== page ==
A Usage PSA

OK, I can’t hold it in anymore.  The time has come for a public service announcement regarding some alarming usage problems I see in the blogosphere.

The past tense of the verb lead is led, not lead.

I know why you’re confused.  The past tense of read is read, so it is natural to assume that the word lead, which looks so much like read, must work the same way.

Here’s a handy guide:

If I lead, will you follow?

I led the team to victory.

Lead, pronounced like led, refers only to the heavy metal, making the name for the band Led Zeppelin an interesting pun, I suppose.  For example: That idea will go over like a lead balloon.

That is all, but I reserve the right to interrupt this blog for future PSA’s should they be necessary.

8 thoughts on “A Usage PSA”

  1. Really? I've never noticed the lead/led problem before. But I do see a lot of it's for its, and one of my favorite peeves is what school districts all over the country write on their salary schedules:

    "Up to 10 years service credit given…"

    No, no, no!

    "Up to 10 years' service credit given…"

    But nobody seems to like the poor apostrophe anymore. (Sigh.)

  2. My favorite is a school where I used to work. The sign on the door said Teacher's Lounge. I thought it was so nice of that one particular teacher, whoever he/she was, to let all of use the teacher's lounge. And yes, this was at a school.

  3. CTG: You are technically right, but I wonder if that one isn't in the process of change due to preferred usage. For example, I would argue that though I cling to "all right" with both arms, "alright" is becoming standard usage all over the place. In fact, the dictionary I have (Merriam-Webster's) says that it is considered incorrect by some critics (emphasis mine), but that it has its users and defenders.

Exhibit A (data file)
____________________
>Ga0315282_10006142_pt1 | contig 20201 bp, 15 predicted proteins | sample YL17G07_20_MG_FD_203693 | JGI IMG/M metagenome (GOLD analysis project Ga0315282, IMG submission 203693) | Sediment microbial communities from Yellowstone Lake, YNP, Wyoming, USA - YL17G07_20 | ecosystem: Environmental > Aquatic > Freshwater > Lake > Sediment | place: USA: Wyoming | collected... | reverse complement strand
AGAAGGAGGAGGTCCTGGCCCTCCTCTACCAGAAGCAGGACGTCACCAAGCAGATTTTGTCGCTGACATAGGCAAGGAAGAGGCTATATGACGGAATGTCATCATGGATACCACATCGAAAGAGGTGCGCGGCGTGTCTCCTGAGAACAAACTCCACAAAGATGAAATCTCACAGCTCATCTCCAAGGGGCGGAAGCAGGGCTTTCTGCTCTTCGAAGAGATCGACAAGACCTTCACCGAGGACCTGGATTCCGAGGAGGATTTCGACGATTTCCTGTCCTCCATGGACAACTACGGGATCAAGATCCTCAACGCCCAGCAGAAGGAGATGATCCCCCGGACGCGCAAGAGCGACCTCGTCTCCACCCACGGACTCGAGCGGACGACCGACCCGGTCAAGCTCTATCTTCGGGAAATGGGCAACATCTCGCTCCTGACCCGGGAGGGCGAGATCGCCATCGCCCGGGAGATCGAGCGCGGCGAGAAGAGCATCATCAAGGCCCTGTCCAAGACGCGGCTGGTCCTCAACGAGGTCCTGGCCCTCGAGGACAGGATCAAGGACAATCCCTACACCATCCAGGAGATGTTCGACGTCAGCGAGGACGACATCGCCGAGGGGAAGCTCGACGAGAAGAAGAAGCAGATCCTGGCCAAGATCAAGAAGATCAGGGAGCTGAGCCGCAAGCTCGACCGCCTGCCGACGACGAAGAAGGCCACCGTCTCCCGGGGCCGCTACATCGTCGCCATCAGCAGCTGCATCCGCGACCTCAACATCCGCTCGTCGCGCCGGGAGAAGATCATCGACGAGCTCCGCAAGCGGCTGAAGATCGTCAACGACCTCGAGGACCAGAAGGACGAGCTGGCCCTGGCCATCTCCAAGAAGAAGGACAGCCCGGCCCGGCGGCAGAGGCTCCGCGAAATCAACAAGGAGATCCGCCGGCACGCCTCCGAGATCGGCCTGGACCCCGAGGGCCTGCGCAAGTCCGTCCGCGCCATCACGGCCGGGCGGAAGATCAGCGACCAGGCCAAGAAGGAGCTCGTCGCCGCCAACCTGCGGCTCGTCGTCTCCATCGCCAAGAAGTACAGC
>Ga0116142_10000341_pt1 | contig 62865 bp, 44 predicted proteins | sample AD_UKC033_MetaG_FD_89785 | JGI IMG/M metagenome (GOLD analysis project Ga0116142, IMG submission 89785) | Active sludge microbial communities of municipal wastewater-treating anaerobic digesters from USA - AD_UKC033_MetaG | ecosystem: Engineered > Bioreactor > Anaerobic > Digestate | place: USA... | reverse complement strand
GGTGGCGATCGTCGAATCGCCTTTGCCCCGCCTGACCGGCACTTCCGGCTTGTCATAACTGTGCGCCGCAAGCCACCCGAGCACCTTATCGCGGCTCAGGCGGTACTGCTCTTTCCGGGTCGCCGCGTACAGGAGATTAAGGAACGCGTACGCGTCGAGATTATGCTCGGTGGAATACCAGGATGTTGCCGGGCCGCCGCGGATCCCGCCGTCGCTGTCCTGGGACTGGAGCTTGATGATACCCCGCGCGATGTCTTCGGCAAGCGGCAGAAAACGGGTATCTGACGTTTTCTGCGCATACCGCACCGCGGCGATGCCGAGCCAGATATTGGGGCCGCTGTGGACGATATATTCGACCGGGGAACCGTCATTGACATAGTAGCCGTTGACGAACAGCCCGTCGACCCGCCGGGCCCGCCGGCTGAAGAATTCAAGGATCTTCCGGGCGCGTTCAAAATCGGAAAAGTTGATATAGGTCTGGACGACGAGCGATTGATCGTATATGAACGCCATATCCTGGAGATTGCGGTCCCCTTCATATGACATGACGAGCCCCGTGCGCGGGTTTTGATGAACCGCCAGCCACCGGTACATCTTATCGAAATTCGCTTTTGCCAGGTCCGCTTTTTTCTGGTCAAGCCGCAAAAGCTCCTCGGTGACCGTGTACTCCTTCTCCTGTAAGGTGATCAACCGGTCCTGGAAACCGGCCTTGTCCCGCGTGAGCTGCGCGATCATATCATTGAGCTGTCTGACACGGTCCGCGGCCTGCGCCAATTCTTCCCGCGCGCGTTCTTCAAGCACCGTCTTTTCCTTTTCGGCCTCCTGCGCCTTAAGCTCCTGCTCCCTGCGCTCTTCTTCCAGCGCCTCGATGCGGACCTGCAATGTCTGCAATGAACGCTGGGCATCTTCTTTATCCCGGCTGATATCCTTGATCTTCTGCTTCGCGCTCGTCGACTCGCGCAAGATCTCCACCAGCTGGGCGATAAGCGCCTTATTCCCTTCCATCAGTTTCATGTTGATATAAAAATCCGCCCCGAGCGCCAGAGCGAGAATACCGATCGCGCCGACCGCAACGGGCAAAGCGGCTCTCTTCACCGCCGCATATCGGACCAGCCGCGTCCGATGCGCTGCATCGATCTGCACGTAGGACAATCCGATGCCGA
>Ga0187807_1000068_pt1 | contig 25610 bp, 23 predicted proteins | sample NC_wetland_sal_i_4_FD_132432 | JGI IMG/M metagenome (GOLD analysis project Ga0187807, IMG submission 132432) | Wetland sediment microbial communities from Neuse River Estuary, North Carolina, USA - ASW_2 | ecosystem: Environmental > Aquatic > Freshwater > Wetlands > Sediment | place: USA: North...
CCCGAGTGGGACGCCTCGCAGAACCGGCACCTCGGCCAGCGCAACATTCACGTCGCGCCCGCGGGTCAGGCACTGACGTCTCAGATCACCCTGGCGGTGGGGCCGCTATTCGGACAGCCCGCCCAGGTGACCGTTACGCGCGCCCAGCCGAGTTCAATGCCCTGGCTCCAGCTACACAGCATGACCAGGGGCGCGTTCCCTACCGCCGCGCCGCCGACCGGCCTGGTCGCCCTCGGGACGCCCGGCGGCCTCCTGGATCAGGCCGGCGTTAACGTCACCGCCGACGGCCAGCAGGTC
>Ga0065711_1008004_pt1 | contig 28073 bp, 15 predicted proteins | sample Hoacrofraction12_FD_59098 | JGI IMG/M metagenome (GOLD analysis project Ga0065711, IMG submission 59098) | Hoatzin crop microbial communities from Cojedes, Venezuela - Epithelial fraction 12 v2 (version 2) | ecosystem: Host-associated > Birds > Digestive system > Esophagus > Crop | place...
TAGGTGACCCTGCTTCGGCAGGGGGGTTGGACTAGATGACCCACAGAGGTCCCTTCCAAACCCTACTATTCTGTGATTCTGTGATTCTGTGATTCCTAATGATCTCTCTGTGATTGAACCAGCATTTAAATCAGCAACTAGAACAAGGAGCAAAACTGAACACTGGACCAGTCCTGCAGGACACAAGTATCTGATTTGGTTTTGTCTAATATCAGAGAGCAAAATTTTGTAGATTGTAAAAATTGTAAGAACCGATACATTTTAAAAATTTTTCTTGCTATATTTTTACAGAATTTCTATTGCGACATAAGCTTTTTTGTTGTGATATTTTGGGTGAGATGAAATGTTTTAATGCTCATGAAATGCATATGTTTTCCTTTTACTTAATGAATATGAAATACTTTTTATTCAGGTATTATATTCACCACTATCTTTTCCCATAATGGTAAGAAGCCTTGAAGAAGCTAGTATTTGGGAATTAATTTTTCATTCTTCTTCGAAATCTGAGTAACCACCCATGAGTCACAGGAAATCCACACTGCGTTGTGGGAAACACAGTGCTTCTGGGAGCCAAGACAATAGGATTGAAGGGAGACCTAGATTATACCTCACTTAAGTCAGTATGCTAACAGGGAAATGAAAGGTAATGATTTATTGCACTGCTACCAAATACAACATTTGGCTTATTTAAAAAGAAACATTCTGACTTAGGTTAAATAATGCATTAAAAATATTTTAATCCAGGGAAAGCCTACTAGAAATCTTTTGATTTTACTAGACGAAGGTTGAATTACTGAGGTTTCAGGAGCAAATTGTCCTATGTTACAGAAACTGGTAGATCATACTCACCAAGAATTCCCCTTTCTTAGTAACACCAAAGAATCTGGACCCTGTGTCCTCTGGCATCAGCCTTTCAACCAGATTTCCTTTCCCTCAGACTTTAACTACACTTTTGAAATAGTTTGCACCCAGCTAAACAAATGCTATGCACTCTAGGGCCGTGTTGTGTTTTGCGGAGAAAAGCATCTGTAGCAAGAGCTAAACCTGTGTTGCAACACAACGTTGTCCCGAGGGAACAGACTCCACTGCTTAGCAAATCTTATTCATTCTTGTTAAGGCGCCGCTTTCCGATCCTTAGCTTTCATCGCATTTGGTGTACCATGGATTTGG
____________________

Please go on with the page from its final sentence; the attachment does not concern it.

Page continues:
Master's is in my dictionary: "a master's degree."

    You and I, CTG, shall cling to the proper use of the apostrophe together.

    And Bud, thanks. I live to serve. There's a market for this sort of thing, you know. If there weren't, <a href-"http://grammar.quickandddirtytips.com/&quot; rel="nofollow">Grammar Girl's podcast wouldn't be so popular.

  4. Not really in the same category, but I hate the trend to use weighty prose to seem more intelligent. The problem's been around a long time, I know, but you won't believe how much of this I saw when I was in the military. How's this for a sign: Upon entrance to this faclitity, head gear must be removed." Not only did they misspell facility, all the stupid sign meant was "take off your hat". These signs were posted all over the base. When it was pointed out to the commander that the sign needed to be re-done, he just shrugged. I wa back at that base seven years later and the stupid sign was still up. Can we just say what we mean and say it right (ah, correctly)?

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